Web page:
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Cranberry juice is the juice of the cranberry. As a pure juice, it is quite tart; as with lime juice, it is seldom drunk on its own. Due to its tartness, it is often combined it with sweeter juices, such as apple or grape. Another solution is to dilute it with water and add some natural sweetener, such as xylitol. The term, used on its own, almost always refers to a sweetened version. In fact, Cranberry Juice available at grocery stores is one of the highest sugar content items across all items carried in any grocery store. An 8-ounce glass of cranberry juice has more sugar than a can of soda at 33 grams. According to info gathered by HealthScience.net, new information and research on cranberry juice suggests the beverage is not as healthy as once considered, and in many cases may be worse for you than soft drinks and sodas considering cranberry juice is higher in sugar and calories. However, this is debatable considering soft drinks often contain caffeine, another controversial ingredient that has both positive and negative characteristics.
Parents have long considered cranberry juice a healthy choice for their children; however, new information about the high sugar content in cranberry juice is emerging and causing concern. A laboratory study found that when fructose is present as children’s fat cells mature, it makes more of these cells mature into fat cells in body fat, contributing to overweight, obesity and subsequently related health issues such as diabetes, higher cholesterol, and higher blood pressure.
Cranberry juice cocktail is sometimes used as a mixer with alcoholic drinks such as a Cosmopolitan, a Cape Codder (1+1/2 ounces of vodka to 4 ounces cranberry juice) or non-alcoholic drinks such as the Bog Grog (2 parts Chelmsford ginger ale [or regular ginger ale] to 3 parts cranberry juice).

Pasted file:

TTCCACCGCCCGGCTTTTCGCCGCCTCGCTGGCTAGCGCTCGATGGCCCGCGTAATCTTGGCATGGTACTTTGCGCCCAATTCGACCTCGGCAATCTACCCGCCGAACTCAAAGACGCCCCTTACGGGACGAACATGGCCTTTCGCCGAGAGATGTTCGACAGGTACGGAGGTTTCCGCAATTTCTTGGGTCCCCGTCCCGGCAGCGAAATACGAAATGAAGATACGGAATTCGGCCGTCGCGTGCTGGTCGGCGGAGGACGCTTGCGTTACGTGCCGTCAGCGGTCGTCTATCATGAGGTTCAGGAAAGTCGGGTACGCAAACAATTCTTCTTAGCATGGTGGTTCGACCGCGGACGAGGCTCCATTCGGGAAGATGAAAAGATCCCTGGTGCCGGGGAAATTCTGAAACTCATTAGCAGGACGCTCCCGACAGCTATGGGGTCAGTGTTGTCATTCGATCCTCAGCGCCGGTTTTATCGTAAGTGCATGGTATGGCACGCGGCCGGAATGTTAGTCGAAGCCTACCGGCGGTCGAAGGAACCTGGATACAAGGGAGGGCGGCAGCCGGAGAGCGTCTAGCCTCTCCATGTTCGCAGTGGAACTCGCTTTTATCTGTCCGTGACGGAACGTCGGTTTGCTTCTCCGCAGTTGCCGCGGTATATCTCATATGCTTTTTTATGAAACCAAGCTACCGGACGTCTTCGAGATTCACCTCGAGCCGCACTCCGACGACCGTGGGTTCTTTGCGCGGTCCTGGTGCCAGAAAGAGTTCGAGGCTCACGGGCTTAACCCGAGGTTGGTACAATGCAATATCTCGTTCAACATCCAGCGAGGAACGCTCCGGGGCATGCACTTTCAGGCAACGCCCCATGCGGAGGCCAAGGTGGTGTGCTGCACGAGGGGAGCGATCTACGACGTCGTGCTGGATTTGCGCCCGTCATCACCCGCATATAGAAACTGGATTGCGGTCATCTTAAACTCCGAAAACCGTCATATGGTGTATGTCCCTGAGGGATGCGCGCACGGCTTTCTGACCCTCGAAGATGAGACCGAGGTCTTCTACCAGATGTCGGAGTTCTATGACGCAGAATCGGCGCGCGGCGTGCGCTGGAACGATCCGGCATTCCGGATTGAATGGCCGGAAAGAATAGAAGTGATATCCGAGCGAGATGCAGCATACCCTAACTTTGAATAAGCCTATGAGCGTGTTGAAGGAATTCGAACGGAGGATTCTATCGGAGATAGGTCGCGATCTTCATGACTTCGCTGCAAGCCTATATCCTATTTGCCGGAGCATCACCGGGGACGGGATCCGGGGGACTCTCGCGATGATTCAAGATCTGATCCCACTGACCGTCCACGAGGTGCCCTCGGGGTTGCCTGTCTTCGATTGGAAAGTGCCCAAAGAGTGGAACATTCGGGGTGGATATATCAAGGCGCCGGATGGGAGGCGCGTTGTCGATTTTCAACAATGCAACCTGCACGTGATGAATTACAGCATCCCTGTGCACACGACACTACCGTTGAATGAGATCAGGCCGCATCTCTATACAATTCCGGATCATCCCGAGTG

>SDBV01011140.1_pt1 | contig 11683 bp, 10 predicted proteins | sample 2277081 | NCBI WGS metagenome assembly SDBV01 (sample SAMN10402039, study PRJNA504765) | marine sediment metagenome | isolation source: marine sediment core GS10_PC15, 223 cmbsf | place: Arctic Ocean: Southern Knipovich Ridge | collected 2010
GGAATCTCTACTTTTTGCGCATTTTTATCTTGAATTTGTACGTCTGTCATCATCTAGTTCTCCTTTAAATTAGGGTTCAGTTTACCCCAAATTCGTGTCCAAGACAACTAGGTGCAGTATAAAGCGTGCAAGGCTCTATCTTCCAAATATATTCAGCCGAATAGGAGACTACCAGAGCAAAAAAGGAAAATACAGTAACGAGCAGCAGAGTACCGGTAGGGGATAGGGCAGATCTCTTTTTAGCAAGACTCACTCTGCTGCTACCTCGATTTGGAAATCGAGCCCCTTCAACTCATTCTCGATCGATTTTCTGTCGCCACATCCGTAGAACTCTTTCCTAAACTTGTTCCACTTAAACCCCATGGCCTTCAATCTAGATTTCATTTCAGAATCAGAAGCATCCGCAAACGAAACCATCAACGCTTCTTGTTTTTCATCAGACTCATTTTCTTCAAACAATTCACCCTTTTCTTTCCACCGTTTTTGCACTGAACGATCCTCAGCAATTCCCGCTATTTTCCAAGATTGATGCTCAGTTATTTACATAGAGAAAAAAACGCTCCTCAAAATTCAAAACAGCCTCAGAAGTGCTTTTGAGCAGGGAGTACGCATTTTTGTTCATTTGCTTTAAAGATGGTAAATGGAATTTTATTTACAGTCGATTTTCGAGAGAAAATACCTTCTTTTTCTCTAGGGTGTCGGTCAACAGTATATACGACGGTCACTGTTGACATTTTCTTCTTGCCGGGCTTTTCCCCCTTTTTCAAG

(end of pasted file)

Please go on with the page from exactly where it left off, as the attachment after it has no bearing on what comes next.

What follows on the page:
Potential health effects
- high in oxalate, and has been suggested to increase the risk for developing kidney stones, although more recent studies have indicated it may lower the risk.
Cranberry juice and urinary tract infection
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Cranberry juice may help prevent and relieve the symptoms of urinary tract infections (UTIs) by primary and secondary means. The primary means works on the bacteria directly by altering the molecular structure of the fimbriae on the pathogenic strains of the bacteria that cause the infections. The properties of the proanthocyanidins in cranberries prevents the bacteria from adhering to the surface of the bladder and urinary tract. The secondary means works indirectly on the bacteria by changing the intravesical pH (the pH of the bladder's contents) making it more acidic.[medical citation needed]
However, results from recent randomized controlled trials have been disappointing. A trial of 319 college women with an acute UTI, failed to show that drinking cranberry juice (8 oz of 27% twice daily) would reduce the incidence of a second UTI. Another study performed in the Netherlands randomised 221 women to receive either co-trimoxazole or cranberry capsules. That study found that the antibiotics were superior to cranberry capsules, but were associated with an increase in antibiotic resistance. However, in an accompanying editorial, the dose of cranberries used in the study was criticised for being too low.
A more recent study led by the University of Stirling in the U.K., shows the UTI benefits have been overhyped, and suggests there may not be much benefit from cranberry juice at all. Results from a review of 24 studies with a research sample of nearly 5,000 people suggest that cranberry juice may only be helpful in a select few women. For those select few, cranberry extract pills are recommended in lieu of cranberry juice due to the high sugar content in cranberry juice.[unreliable medical source?]
1cup of cranberry juice (253 mL) contains the following nutritional information according to the USDA:
- Calories: 116
- Fat: 0.33
- Carbohydrates: 30.87
- Fibers: 0.3
- Protein: 0.99
- Cholesterol: 0
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- Tempera, G; Corsello, S; Genovese, C; Caruso, FE; Nicolosi, D (2010). "Inhibitory activity of cranberry extract on the bacterial adhesiveness in the urine of women: An ex-vivo study". International journal of immunopathology and pharmacology 23 (2): 611–8. PMID 20646356.
- Barbosa-Cesnik C, Brown MB, Buxton M, et al. (2011). "Cranberry Juice Fails to Prevent Recurrent Urinary Tract Infection: Results From a Randomized Placebo-Controlled Trial". Clinical Infectious Diseases 52 (1): 23–30. doi:10.1093/cid/ciq073. PMC 3060891. PMID 21148516.
- Beerepoot MAJ, ter Riet G, Nys S, et al. (2011). "Cranberries vs. antibiotics to prevent urinary tract infections: a randomized double-blind noninferiority trial in premenopausal women". Arch Intern Med 171 (14): 1270–1278. doi:10.1001/archinternmed.2011.306.
- Gurley BJ (2011). "Cranberries as antibiotics?". Arch Intern Med 171 (14): 1279–1280. doi:10.1001/archinternmed.2011.332.